There is nothing new under the sun. Do you remember the Monty Python Dead Parrot sketch?
Mr. Praline: Look, matey, I know a dead parrot when I see one, and I'm looking at one right now.
Owner: No no he's not dead, he's, he's restin'! Remarkable bird, the Norwegian Blue, idn'it, ay? Beautiful plumage!
Mr. Praline: The plumage don't enter into it. It's stone dead.
Owner: Nononono, no, no! 'E's resting!
In an earlier era dead slaves served the place of dead parrots. But what about their plumage?
For those who believe the ancient Greeks thought of everything first, proof has been found in a 4th century AD joke book featuring an ancestor of Monty Python's Dead Parrot sketch where a man returns a parrot to a shop, complaining it is dead.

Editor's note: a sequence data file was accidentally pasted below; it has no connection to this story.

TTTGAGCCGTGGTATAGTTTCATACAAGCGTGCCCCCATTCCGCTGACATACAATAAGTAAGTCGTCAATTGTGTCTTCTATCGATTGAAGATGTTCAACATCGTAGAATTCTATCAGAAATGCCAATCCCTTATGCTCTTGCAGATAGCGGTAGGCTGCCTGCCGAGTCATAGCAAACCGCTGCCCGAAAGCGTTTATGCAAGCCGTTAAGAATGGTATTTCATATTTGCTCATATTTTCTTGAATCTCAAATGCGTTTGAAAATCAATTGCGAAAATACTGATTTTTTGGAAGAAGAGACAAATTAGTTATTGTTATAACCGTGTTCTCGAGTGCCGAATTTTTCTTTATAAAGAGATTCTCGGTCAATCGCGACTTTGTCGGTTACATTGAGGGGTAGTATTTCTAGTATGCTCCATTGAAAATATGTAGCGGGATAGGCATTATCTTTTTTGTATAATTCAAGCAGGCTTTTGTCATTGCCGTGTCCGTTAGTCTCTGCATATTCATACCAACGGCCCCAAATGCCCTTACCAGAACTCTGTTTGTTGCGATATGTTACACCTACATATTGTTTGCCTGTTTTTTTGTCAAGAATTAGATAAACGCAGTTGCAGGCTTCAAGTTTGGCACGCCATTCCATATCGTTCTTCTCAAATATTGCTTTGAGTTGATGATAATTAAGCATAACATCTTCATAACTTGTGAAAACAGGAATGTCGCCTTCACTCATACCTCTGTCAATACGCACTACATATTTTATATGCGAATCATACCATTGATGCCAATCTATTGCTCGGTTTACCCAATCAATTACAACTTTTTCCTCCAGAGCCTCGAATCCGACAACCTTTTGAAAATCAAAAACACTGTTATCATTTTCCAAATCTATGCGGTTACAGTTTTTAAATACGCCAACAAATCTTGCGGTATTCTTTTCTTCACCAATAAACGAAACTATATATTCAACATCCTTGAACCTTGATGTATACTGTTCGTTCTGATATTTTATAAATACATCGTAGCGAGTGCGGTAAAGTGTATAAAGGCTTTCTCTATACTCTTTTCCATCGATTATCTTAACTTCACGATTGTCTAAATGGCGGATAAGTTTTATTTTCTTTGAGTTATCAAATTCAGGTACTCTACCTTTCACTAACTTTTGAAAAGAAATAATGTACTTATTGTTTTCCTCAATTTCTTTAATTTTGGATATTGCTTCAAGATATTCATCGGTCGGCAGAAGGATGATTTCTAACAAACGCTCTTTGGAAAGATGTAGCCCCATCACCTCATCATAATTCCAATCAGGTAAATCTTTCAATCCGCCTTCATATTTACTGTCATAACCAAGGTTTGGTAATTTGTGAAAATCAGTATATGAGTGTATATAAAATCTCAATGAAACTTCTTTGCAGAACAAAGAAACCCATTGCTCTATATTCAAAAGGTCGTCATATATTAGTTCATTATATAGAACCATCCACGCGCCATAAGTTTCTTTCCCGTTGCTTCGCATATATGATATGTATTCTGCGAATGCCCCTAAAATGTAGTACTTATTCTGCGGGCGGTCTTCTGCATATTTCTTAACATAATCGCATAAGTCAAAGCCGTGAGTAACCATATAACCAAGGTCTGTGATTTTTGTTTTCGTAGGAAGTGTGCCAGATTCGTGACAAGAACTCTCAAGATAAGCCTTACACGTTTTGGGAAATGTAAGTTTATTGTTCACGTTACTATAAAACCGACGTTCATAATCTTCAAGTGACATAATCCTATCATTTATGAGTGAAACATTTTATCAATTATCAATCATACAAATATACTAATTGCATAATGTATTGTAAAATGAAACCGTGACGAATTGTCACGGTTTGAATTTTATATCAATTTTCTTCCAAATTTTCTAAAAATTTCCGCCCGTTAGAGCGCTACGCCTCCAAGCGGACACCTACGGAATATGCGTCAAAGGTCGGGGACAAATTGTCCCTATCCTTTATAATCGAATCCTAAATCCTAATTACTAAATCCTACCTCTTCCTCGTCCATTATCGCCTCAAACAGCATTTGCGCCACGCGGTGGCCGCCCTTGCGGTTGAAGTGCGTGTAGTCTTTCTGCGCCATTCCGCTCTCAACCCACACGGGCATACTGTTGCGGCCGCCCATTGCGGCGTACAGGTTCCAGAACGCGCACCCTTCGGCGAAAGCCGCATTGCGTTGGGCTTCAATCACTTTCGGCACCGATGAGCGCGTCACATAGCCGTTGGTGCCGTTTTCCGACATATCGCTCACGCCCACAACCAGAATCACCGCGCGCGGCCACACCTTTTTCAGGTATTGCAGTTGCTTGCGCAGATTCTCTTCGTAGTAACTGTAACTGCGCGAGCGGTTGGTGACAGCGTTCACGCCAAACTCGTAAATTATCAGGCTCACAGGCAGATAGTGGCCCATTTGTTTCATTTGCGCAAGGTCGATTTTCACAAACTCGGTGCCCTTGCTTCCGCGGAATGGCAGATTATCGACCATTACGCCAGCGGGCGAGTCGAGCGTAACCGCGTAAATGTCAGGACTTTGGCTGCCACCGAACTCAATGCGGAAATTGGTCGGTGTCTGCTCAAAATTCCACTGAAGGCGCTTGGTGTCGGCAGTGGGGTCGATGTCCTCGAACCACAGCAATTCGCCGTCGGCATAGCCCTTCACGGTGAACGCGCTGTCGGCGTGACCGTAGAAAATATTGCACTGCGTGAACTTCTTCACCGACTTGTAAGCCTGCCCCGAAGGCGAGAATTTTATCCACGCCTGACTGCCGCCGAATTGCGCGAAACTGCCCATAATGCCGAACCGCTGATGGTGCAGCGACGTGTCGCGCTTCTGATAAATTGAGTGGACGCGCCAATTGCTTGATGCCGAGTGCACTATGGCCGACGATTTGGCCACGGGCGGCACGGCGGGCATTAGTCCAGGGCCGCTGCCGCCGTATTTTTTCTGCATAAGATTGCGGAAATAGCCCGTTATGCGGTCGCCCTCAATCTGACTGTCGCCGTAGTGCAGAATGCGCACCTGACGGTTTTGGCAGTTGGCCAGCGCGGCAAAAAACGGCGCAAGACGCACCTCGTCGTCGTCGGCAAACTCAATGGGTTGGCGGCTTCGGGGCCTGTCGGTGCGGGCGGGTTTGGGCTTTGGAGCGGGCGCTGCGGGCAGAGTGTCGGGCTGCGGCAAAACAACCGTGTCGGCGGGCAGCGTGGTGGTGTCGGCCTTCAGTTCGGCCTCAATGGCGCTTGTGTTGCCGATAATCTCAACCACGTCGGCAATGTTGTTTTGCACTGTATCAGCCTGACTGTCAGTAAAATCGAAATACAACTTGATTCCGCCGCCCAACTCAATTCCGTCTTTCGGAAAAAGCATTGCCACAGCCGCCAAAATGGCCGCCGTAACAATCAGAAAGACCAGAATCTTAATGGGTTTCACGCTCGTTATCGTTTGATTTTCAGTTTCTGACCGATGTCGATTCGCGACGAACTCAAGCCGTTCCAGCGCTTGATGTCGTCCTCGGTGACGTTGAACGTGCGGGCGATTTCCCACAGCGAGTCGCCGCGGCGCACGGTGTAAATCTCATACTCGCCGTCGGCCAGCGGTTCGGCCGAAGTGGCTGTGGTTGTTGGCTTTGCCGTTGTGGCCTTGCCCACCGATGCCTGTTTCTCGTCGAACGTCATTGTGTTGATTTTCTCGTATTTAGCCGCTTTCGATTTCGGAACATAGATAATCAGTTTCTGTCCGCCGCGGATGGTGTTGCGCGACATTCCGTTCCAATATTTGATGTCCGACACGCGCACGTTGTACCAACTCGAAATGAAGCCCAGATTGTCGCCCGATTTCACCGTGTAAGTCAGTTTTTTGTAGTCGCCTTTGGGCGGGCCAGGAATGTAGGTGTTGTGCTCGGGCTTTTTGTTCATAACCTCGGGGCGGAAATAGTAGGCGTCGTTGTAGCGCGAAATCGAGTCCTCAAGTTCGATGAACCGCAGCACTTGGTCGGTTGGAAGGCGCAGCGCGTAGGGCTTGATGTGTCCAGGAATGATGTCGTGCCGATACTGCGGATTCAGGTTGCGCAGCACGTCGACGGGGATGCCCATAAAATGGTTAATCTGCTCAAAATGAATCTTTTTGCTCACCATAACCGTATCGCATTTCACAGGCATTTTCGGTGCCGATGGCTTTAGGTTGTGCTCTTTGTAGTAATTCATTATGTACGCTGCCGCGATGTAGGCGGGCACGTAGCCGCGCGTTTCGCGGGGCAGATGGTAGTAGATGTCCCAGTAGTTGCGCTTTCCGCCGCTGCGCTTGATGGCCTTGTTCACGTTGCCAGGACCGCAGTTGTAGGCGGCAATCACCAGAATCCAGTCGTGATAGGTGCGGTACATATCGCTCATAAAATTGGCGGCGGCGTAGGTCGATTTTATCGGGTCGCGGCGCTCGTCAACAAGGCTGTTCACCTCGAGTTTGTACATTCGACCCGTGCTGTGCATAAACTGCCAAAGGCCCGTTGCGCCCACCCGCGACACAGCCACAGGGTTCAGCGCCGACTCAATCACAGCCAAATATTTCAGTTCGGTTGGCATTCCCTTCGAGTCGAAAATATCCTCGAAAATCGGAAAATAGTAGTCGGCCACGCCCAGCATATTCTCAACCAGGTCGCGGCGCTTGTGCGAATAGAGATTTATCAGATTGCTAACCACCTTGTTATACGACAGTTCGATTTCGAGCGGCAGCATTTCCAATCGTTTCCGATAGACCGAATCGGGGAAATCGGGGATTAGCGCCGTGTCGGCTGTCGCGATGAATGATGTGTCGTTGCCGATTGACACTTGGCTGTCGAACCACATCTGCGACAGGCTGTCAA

The 1,600-year-old work entitled "Philogelos: The Laugh Addict," one of the world's oldest joke books, features a joke in which a man complains that a slave he has just bought has died, its publisher said on Friday.
"By the gods," answers the slave's seller, "when he was with me, he never did any such thing!"
This is great. Are Monty Python troop members reincarnated Greek joke tellers? That would explain the Australian philosophy department.
|Share |||By Randall Parker at 2008 November 16 08:05 PM Human Nature|